Nick Vaerewyck

Senior Vice President,
Programming and Business Operations
NYCB Live: Nassau Veterans Memorial Coliseum

By Eric Renner Brown

Q & A With A Gen Next Honoree

(Photo: Nick Vaerywyck with Naughty by Nature)

NYCB Live: Nassau Veterans Memorial Coliseum, in Uniondale, N.Y., on Long Island, has played home to scores of iconic acts, including the Grateful Dead, Billy Joel and David Bowie, since its 1972 opening.

But following its top-to-bottom overhaul — the arena closed for renovations from August 2015 to April 2017 — Nick Vaerewyck has helped oversee Nassau’s 21st-century rebirth into a venue that goes toe-to-toe with regional peers Madison Square Garden, Barclays Center and Prudential Center.

“The biggest draw was I’d be opening up a building after a major renovation and lead the process through that,” said Vaerewyck, who joined BSE Global as Nassau’s vice president, of programming in July 2016, and assumed his current role as NYCB’s senior vice president of programming and business operations in September, when the Brooklyn Nets, Barclays Center and, by extension, BSE Global, were sold to new ownership.

Vaerewyck arrived in New York after a decade at Arizona’s Talking Stick Resort Arena, home of the Phoenix Suns, where he started out in the accounting department following his 2006 graduation from Northern Arizona University and eventually assumed the role of director, event booking.

“I always had the passion there, and really getting to see the nuts and bolts and the different deals that the shows had got me started,” said Vaerewyck, who also handled some settlements and accounting at nearby Arizona Federal Theatre, known as Dodge Theatre and Comerica Theatre during his tenure. “My role (at Nassau) really picked up where I left off in Phoenix.”

Vaerewyck’s job at Nassau “gives you a glimpse into almost every facet of the business,” bringing him into contact with the teams responsible for marketing, operations, ticketing, production, and more. His responsibility? Tying it all together.

“I came out (to New York) with about nine months prior to opening and hit the ground running, lining up the first shows in the building and trying to get a good diversity of content into the building, just so everybody, from young, old, all different types of people could come back and experience the Coliseum again,” he said. “The experience they had before was the old building and we wanted to show everybody what the new building was.”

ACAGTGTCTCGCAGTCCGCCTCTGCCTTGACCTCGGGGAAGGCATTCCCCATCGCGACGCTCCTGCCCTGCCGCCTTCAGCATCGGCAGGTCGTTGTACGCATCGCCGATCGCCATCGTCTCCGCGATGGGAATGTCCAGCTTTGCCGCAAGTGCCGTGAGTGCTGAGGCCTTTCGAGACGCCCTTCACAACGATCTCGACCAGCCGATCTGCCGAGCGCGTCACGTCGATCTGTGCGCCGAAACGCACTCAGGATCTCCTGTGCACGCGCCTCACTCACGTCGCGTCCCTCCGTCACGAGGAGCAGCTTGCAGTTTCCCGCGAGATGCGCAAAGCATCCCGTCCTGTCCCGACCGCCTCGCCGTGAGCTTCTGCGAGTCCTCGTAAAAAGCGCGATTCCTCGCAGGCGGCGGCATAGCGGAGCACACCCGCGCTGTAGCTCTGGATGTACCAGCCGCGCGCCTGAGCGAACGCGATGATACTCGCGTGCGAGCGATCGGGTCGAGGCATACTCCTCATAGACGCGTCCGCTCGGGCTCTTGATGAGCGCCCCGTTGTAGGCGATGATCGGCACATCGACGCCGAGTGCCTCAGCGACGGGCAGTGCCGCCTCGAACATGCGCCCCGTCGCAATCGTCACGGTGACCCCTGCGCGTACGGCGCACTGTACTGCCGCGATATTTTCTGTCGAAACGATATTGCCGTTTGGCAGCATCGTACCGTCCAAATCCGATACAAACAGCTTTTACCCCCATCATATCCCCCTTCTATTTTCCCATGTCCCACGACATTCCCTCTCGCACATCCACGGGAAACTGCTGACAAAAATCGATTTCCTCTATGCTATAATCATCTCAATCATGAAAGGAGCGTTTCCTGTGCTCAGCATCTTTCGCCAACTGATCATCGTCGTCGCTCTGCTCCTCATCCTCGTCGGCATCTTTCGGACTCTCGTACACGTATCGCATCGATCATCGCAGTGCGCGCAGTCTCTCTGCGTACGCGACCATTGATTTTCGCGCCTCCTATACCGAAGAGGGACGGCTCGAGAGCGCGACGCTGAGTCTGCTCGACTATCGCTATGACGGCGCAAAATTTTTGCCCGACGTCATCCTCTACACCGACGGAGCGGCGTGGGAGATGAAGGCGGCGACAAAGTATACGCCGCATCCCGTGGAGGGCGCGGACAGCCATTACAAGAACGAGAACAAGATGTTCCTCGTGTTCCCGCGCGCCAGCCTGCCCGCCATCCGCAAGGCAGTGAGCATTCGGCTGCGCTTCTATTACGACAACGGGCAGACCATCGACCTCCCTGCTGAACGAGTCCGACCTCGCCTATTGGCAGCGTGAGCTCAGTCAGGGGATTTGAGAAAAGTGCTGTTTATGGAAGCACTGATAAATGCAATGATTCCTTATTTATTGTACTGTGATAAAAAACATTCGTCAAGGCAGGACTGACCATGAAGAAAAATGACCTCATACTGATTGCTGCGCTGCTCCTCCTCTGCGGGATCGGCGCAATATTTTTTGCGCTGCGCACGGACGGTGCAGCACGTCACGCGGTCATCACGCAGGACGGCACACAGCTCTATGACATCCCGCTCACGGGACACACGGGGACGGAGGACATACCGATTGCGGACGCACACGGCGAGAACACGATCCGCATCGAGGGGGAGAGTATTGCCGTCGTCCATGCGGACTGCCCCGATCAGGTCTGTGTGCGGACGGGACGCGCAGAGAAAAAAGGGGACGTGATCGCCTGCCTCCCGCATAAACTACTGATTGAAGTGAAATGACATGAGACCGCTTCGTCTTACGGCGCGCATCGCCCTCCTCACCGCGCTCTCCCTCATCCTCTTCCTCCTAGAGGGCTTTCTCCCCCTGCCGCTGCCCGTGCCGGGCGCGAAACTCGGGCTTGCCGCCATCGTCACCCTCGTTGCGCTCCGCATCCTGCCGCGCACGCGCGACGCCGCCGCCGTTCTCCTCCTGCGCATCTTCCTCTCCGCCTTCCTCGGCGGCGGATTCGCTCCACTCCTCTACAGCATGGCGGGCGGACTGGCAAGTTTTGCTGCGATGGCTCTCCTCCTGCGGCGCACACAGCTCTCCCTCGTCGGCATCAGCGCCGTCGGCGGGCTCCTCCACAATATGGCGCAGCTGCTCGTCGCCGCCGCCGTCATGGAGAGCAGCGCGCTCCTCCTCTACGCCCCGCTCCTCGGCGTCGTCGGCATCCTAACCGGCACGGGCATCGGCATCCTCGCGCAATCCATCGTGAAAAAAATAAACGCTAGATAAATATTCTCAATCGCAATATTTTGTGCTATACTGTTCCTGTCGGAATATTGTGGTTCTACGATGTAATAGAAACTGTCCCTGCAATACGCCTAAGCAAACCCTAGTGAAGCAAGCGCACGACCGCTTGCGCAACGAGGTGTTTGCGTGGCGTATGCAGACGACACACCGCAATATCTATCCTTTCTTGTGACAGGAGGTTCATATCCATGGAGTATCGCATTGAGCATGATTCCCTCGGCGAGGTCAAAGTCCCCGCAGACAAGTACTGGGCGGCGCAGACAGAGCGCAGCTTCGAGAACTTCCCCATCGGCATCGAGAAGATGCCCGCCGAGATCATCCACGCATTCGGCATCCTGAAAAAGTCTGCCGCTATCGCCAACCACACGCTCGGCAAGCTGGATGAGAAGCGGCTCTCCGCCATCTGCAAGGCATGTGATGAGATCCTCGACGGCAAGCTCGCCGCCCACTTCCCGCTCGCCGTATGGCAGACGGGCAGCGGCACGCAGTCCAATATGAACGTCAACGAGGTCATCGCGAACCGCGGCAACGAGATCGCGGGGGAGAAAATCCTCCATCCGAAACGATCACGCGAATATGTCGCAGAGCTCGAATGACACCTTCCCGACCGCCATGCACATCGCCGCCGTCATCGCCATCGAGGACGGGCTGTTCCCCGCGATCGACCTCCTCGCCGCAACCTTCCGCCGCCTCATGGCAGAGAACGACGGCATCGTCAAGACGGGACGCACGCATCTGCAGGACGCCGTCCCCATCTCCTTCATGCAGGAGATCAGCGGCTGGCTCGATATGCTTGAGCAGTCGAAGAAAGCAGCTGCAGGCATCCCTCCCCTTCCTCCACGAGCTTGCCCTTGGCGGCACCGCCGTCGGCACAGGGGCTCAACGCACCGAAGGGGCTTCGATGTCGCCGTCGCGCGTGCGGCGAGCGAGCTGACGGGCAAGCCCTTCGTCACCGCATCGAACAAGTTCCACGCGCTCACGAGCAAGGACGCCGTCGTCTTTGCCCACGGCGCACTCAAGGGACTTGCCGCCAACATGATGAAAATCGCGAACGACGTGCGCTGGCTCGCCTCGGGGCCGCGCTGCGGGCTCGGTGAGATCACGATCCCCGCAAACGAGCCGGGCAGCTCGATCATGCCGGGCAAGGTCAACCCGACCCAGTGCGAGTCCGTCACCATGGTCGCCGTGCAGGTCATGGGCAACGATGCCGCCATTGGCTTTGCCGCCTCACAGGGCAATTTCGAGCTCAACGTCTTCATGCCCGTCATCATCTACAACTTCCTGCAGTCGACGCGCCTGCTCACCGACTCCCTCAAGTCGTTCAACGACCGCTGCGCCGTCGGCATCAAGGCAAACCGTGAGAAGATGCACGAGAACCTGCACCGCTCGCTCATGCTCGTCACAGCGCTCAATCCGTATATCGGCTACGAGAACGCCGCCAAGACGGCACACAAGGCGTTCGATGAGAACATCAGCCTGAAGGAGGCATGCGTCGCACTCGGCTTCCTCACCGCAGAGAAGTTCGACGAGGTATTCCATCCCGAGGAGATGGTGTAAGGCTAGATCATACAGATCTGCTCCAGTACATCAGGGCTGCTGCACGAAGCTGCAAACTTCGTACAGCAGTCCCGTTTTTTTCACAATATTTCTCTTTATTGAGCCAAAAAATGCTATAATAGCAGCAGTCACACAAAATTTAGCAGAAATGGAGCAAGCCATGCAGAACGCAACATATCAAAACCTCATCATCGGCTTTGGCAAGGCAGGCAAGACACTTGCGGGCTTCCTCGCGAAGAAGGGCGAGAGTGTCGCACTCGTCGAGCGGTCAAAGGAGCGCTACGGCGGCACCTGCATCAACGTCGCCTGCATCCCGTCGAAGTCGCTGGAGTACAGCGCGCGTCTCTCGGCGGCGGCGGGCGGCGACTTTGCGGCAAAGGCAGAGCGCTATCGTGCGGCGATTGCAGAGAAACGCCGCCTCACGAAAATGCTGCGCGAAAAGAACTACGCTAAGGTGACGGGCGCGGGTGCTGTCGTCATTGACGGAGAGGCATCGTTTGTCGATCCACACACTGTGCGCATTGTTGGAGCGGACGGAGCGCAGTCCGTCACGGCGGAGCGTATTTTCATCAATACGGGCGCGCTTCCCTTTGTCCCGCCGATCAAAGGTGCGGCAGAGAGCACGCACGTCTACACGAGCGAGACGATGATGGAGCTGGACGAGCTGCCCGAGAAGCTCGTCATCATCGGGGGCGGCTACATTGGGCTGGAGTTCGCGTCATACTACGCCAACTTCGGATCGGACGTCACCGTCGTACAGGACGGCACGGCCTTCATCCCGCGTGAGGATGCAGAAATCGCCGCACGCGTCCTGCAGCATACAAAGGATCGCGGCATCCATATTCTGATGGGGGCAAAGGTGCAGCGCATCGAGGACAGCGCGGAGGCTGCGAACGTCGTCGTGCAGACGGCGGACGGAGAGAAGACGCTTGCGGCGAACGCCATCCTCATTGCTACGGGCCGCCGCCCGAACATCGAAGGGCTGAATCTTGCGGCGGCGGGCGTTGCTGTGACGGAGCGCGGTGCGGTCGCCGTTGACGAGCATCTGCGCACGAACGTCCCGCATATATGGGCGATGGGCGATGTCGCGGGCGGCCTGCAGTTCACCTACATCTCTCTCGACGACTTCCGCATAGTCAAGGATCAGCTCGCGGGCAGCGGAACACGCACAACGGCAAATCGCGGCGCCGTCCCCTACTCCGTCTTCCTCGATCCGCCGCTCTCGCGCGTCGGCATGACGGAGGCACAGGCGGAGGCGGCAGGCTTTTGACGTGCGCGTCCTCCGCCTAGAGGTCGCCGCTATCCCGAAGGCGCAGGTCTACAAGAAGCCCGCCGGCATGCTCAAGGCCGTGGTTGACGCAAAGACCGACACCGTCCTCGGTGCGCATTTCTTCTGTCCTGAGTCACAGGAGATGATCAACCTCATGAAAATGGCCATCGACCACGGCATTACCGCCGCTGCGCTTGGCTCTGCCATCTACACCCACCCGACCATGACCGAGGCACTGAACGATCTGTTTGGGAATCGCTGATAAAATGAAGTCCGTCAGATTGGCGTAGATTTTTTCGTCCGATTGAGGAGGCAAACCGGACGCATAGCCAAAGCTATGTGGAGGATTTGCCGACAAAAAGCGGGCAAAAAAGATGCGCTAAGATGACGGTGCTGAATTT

That goes for artists and their representatives, too, who Vaerewyck said he’s spent time giving “assurances that this is a brand-new building, for all intents and purposes.” In the renovation, Nassau’s interior was almost completely gutted, replacing key aspects including backstage accommodations and fan seating.

“The Coliseum has a great history, it speaks for itself,” Vaerewyck said. “Everybody has a connection in this industry, I’ve found, or a war story from the Coliseum back in the day.”

Take Joel, who played the venue’s final concert before it closed for renovations, on Aug. 4, 2015; its first gig when it reopened, on April 5, 2017; and most recently rang in 2019 at the arena with a New Year’s Eve show.

“Sitting there talking to Billy and Dennis (Arfa, his longtime manager) about old memories that Billy has in that building, and how he’s blown away by the dressing rooms and everything like that and the changes to do it, it’s really cool to hear that from the acts directly,” Vaerewyck said.

As demonstrated by Joel’s performances, and other smashes including Roger Waters, who grossed $2.45 million over two September 2017 nights, and Paul McCartney, who raked in $4.23 million across two nights later that month, Nassau hasn’t strayed too far from its roots. Said Vaerewyck:  “Classic rock and Long Island are hand in hand.”

But “we have a wide range of demographics out on Long Island,” and Vaerewyck, who in late 2019 and early 2020 orchestrated sold-out shows by Ariana Grande and Post Malone, said his “strategy is to find diversity in content and provide something for everybody out there.”

Pop music’s a serious draw, as is Nassau’s family programming, which included a 15-show November run of Feld Entertainment’s “Disney On Ice” that drew more than 53,000. Vaerewyck also makes sure the games of Nassau’s three sports tenants, the New York Islanders, the New York Riptide, and the Long Island Nets, go off seamlessly.

Though some artists still balk initially at the idea of playing two, three, or even four arenas in the New York City metropolitan area, Vaerewyck said a little education — and data proving plays at Jersey’s Prudential, New York’s MSG or Barclays, and Nassau rarely cannibalize each other — goes a long way in drawing talent.

Some might “think they’re all very close venues, but they can be worlds apart,” Vaerewyck said. “Long Islanders want a place for Long Island.”